Author Topic: Half Bridge Magnetics Integration  (Read 376 times)

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Offline hofcakeTopic starter

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Half Bridge Magnetics Integration
« on: June 09, 2023, 09:54:53 pm »

I have been reading a paper to familiarize myself with the techniques people have used to integrate all the magnetic components in half bridge topologies. I have a design with a half bridge, current doubling topology with a coupled inductor for ripple cancelation and I would like to integrate this into a single core if possible.

I found a paper claiming to show an implementation of a current doubling circuit, however, to me, it just looks like an integrated center tap. Am I missing something here? I just see a transformer with a high reluctance leg added to a square core and a winding added to the center tap, imitating the discrete inductor of a center tapped rectifier.


Online T3sl4co1l

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Re: Half Bridge Magnetics Integration
« Reply #1 on: June 09, 2023, 10:53:59 pm »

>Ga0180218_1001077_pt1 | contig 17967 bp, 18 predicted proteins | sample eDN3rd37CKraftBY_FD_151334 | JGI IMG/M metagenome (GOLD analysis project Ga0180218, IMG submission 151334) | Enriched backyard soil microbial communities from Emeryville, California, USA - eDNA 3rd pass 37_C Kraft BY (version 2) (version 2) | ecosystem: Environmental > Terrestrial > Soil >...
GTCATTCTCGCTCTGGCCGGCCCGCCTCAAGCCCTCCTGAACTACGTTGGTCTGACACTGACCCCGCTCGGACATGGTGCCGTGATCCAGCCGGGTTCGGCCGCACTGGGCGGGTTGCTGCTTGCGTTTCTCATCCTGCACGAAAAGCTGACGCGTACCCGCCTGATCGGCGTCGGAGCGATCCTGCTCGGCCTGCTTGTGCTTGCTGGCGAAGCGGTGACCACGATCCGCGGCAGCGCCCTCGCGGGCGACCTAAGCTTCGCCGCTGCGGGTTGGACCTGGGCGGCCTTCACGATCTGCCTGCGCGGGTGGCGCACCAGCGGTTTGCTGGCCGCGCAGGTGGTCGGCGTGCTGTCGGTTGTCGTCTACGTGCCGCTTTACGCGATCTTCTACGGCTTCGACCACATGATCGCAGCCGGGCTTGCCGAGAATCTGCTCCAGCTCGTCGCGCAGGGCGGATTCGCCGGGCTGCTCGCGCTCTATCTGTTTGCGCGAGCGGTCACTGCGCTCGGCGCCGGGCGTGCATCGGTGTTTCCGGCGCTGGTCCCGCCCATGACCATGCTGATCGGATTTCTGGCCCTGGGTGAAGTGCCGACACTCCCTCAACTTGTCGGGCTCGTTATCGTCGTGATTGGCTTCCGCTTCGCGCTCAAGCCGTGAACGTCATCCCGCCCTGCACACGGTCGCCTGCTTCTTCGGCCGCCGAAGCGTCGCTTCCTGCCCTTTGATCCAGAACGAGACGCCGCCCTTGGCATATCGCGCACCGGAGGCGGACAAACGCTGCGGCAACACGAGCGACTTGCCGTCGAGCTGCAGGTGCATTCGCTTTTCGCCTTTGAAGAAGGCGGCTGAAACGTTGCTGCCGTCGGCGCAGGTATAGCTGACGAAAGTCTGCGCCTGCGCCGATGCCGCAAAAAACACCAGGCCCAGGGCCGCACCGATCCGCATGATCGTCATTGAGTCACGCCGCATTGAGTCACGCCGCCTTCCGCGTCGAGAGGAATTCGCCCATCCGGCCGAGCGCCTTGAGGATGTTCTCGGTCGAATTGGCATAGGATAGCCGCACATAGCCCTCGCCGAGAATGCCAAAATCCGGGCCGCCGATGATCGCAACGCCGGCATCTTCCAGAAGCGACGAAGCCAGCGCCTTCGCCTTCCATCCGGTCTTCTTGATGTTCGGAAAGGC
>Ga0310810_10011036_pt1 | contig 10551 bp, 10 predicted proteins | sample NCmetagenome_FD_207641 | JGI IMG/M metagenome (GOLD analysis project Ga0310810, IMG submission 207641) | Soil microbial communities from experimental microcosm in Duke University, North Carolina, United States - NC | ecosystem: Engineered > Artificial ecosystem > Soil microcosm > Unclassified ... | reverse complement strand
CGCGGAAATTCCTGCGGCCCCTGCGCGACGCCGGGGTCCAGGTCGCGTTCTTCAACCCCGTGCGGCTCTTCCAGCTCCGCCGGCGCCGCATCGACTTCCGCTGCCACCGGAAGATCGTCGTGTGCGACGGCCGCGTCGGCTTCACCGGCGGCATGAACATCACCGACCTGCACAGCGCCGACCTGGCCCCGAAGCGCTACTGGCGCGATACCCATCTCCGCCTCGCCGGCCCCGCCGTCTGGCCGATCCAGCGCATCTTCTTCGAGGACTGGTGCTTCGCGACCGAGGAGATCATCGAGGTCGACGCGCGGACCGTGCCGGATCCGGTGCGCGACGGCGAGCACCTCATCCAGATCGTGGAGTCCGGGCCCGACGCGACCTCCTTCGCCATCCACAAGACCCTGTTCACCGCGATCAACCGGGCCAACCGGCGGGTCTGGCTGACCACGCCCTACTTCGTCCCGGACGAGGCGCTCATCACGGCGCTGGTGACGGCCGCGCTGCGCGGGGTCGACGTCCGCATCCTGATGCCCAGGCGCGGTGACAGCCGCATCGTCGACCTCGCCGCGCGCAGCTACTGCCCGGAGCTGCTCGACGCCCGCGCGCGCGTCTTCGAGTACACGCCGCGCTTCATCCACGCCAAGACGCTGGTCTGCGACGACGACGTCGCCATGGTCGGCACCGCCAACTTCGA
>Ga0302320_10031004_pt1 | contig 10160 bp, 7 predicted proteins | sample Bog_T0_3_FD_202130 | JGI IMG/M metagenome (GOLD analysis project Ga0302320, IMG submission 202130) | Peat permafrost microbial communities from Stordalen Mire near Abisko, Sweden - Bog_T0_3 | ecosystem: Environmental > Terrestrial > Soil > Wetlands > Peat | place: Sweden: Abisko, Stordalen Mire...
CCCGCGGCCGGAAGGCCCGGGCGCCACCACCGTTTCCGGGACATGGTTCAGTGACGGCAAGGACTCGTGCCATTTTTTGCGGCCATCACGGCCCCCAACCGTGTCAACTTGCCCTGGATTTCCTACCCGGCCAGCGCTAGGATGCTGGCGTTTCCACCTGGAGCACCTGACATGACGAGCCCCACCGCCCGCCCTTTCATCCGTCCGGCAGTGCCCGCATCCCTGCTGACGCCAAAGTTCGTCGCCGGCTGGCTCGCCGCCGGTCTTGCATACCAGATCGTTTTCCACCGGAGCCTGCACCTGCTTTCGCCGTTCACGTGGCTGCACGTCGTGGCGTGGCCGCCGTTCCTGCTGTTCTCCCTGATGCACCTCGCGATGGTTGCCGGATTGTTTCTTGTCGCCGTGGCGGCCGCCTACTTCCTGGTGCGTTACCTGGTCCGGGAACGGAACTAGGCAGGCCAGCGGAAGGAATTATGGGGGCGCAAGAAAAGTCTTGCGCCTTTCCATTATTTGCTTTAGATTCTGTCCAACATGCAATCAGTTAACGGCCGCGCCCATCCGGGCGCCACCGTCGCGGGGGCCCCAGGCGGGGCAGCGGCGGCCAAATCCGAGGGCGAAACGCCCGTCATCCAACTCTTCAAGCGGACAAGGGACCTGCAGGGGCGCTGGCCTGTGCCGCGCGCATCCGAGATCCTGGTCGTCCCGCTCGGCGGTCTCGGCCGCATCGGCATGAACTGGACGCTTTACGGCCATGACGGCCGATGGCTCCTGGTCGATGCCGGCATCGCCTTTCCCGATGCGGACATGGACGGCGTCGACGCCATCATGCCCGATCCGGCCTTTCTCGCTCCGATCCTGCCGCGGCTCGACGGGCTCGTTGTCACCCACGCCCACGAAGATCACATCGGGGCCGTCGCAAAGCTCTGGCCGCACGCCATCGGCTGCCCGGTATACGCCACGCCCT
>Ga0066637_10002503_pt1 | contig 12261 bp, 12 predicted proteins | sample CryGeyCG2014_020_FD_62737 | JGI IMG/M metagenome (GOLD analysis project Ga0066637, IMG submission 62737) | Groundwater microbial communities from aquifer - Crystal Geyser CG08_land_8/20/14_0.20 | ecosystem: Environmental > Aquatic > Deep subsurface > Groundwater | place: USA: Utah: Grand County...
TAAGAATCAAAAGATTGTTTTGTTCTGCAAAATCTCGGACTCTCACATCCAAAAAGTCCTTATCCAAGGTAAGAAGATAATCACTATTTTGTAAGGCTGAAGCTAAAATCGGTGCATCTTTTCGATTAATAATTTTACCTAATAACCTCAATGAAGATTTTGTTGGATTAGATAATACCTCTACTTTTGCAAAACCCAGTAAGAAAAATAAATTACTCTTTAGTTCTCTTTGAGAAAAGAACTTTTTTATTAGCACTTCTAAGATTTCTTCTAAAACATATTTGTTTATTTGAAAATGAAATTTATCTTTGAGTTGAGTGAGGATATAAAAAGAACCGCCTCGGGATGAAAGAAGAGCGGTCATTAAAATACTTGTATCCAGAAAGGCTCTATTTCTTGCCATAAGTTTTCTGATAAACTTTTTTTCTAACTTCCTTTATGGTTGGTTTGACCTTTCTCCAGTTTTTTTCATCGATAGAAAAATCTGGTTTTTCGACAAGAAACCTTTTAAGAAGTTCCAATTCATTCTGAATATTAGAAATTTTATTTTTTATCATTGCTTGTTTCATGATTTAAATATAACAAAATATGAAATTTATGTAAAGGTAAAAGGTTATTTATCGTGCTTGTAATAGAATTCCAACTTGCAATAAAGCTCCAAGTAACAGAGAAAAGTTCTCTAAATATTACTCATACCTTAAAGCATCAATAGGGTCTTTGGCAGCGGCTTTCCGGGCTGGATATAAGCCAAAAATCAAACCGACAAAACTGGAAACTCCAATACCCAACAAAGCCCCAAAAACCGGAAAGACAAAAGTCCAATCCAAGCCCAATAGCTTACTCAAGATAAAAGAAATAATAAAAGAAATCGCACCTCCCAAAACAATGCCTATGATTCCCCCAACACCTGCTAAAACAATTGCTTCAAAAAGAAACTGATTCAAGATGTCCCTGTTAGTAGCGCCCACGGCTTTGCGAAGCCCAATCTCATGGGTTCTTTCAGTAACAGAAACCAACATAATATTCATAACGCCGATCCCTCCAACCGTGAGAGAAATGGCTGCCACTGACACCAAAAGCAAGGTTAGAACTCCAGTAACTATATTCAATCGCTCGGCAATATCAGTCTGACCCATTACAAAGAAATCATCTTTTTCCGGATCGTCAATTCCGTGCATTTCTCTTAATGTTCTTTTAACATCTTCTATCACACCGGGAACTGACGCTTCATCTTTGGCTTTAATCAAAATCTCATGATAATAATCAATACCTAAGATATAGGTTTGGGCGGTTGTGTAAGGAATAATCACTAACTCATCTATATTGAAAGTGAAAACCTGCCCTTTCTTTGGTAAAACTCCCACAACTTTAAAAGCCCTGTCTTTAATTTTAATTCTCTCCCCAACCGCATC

Turns around the legs are generally going to be counted as half-turns, so they would technically have current doubling in that case.  It is something of a "duh" case, as you've noticed.  Note also that, to ensure the half turns work correctly, a flux balancing winding is needed around both legs -- which will still give higher leakage than if both windings were around the center (where they can be on top of each other).  (They could've made the primary halves in parallel instead.)  (Or maybe the three-way choke topology cancels this out and it works fine anyway; I'd have to draw it out, I think.)

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Offline mtwieg

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Re: Half Bridge Magnetics Integration
« Reply #2 on: June 12, 2023, 12:16:42 pm »
Could you explain what your objective is in integrating the transformer and choke together? And link to the paper you're referring to?

One thing to note about this diagram is that the output current (equal to I1+I2) will cause the core's flux density to be biased away from zero. That means there will be less available flux swing due to primary current before saturation sets in. I'm guessing the small air gap on the center pole doesn't prevent this, but at least encourages the flux from the output current to be distributed more evenly in each leg.

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